Metabolic changes to a hyperenergetic, high-fat diet happen fast and may produce alterations in bone metabolism. However, a rise in body mass is often the product of long-term adherence to a high-fat, high-energy diet. The resulting increase in mechanical load on the bone can elicit an osteogenic response. This can cause difficulties pinpointing dietary-related alterations in bone metabolism. Therefore, to understand the effects of a high-fat diet on bone health, it is imperative to observe the outcomes of a high energy diet on bone remodeling during the short term without substantial increases in body mass.
In a recent pilot study published in Nutrition (DOI: https://doi.org/10.1016/j.nut.2022.111589), researchers assessed how a high-fat, hyperenergetic diet affects bone formation and resorption markers after a seven-day intervention.
Participants included 12 healthy males with a mean age of 24, body mass of 76.8 kg, BMI of 24.1 kg/m2, and body fat of 13%. The participants were habitually active, self-reported weight stable, non-smokers, and had no pre-existing health conditions that could impact the results of the study.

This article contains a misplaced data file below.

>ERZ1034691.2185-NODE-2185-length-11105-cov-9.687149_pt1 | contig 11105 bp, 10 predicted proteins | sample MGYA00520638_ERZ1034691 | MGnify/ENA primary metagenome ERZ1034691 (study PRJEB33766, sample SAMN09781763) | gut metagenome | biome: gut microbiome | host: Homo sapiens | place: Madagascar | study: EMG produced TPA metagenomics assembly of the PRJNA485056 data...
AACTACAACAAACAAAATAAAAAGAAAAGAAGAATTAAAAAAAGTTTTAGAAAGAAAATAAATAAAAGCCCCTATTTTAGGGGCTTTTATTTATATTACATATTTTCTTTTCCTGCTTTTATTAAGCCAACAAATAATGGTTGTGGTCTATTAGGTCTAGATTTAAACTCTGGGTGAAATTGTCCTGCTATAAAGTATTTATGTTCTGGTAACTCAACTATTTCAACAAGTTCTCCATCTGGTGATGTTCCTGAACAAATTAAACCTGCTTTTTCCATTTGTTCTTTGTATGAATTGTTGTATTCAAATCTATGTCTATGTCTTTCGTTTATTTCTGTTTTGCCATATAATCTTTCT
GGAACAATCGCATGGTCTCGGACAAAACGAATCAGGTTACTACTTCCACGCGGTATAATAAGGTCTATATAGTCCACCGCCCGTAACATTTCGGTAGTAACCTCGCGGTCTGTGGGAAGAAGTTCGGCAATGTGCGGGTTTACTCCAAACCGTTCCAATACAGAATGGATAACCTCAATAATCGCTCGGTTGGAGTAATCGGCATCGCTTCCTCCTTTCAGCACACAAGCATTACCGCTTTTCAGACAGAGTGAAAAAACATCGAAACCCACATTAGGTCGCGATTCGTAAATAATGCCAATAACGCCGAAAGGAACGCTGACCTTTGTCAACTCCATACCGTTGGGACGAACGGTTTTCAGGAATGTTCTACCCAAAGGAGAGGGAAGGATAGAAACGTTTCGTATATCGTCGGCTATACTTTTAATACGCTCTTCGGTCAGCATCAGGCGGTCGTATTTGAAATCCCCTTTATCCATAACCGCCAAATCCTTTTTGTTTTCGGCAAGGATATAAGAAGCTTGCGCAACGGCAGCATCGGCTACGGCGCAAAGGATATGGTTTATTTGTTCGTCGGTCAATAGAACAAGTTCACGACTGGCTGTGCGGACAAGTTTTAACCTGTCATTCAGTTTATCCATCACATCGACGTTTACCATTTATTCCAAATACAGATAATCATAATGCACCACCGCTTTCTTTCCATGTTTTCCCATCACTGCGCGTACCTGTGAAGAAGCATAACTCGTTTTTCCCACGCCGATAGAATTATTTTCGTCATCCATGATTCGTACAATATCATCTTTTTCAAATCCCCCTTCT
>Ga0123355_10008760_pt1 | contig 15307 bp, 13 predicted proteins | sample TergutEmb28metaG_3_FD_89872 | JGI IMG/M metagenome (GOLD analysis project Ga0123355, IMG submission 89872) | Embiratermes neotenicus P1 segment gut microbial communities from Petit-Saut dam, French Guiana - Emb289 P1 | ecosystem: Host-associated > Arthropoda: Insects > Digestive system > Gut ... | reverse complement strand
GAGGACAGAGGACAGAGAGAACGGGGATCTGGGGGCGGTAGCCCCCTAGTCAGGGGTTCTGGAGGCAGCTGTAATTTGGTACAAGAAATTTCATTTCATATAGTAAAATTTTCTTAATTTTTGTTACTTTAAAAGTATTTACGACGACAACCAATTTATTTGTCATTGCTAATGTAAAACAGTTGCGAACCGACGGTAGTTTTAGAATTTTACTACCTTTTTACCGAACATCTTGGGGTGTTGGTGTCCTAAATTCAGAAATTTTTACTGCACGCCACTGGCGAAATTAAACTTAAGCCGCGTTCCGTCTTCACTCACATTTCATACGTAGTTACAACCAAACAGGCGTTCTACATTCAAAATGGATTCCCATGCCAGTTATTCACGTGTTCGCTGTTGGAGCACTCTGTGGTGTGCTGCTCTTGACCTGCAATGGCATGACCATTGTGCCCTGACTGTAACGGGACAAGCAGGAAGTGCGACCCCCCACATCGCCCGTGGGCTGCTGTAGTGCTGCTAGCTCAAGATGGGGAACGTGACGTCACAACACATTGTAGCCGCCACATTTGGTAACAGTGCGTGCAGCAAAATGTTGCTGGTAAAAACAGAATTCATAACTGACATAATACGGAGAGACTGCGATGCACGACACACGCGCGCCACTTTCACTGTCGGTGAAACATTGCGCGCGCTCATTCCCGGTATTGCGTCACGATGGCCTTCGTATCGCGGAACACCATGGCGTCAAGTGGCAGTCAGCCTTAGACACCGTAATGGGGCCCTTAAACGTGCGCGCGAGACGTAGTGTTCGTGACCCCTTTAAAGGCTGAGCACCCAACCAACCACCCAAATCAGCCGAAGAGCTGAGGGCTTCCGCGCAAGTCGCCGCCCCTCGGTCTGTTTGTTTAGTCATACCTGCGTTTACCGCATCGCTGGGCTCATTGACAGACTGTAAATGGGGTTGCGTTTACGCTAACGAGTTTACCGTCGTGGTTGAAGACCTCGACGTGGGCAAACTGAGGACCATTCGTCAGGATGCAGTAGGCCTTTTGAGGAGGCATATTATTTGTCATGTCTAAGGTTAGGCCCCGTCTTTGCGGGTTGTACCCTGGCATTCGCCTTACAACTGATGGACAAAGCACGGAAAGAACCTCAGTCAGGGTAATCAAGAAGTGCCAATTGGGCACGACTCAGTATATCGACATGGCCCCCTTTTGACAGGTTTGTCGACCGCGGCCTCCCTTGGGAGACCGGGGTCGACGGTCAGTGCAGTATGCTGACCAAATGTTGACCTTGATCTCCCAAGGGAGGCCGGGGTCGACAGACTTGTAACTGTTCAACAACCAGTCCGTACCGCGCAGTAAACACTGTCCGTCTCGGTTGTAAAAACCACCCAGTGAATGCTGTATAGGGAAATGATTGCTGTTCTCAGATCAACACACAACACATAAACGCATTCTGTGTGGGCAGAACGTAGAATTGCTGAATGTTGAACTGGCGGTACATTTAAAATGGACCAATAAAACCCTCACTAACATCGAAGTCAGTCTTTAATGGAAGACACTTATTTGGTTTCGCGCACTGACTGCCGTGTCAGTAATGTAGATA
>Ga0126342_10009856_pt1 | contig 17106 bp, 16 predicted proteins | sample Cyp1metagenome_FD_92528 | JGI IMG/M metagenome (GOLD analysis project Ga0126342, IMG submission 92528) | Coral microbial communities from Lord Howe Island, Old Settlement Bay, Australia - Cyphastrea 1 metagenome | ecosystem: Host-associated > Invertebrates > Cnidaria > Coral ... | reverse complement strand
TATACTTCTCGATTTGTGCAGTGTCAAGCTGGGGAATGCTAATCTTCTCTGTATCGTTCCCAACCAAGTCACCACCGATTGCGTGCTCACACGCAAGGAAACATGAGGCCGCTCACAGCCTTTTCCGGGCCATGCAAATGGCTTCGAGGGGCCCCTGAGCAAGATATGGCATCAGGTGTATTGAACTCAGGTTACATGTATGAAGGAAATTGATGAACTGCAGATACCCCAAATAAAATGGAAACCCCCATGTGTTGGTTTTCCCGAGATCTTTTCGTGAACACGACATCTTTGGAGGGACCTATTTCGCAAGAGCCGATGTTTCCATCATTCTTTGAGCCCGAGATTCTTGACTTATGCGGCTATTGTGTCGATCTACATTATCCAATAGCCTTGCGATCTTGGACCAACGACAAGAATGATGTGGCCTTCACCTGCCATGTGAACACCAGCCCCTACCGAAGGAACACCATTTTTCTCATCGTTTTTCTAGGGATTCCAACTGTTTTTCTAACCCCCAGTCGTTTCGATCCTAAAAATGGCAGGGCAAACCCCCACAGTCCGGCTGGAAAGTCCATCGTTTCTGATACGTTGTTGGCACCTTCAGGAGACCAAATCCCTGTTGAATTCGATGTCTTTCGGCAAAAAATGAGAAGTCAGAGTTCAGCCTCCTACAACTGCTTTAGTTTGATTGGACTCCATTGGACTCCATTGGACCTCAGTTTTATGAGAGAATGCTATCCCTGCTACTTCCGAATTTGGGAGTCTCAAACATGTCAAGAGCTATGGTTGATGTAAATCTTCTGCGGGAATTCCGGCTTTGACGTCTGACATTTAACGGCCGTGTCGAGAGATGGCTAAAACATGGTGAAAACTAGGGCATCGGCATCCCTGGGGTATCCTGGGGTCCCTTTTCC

Participants completed two, seven-day dietary interventions: one hyper-energetic and high-fat diet, and the other a control diet, administered three weeks apart. During the hyper-energetic and high-fat diet, participants consumed 150% of their estimated energy requirements from food prepared by the researchers. These meals provided around 20.9 MJ/day with a macronutrient breakdown of roughly 65% fat (365g/day), 20.7% carbohydrate, and 14.2% protein. In comparison, the control diet provided around 10.2 MJ/day with a macronutrient profile consisting of about 35.7% fat (102g/day), 45.3% carbohydrate, and 18.9% protein.
The results of the study linked the seven-day hyperenergetic high-fat diet with lower average concentrations of bone formation marker P1NP when compared to the control group. PN1P was 21% lower for the hyperenergetic high-fat diet trail compared to the control; however, there were no differences observed in bone resorption marker CTx. The researchers speculate that whether a high-fat diet has the potential to negatively affect bone resorption depends on if the increase in fat consumption is achieved by reducing the carbohydrate content of the diet.
The researchers conclude that “These findings suggest that the consumption of a hyperenergetic high-fat diet, even for a short period, might have a deleterious effect on bone formation.”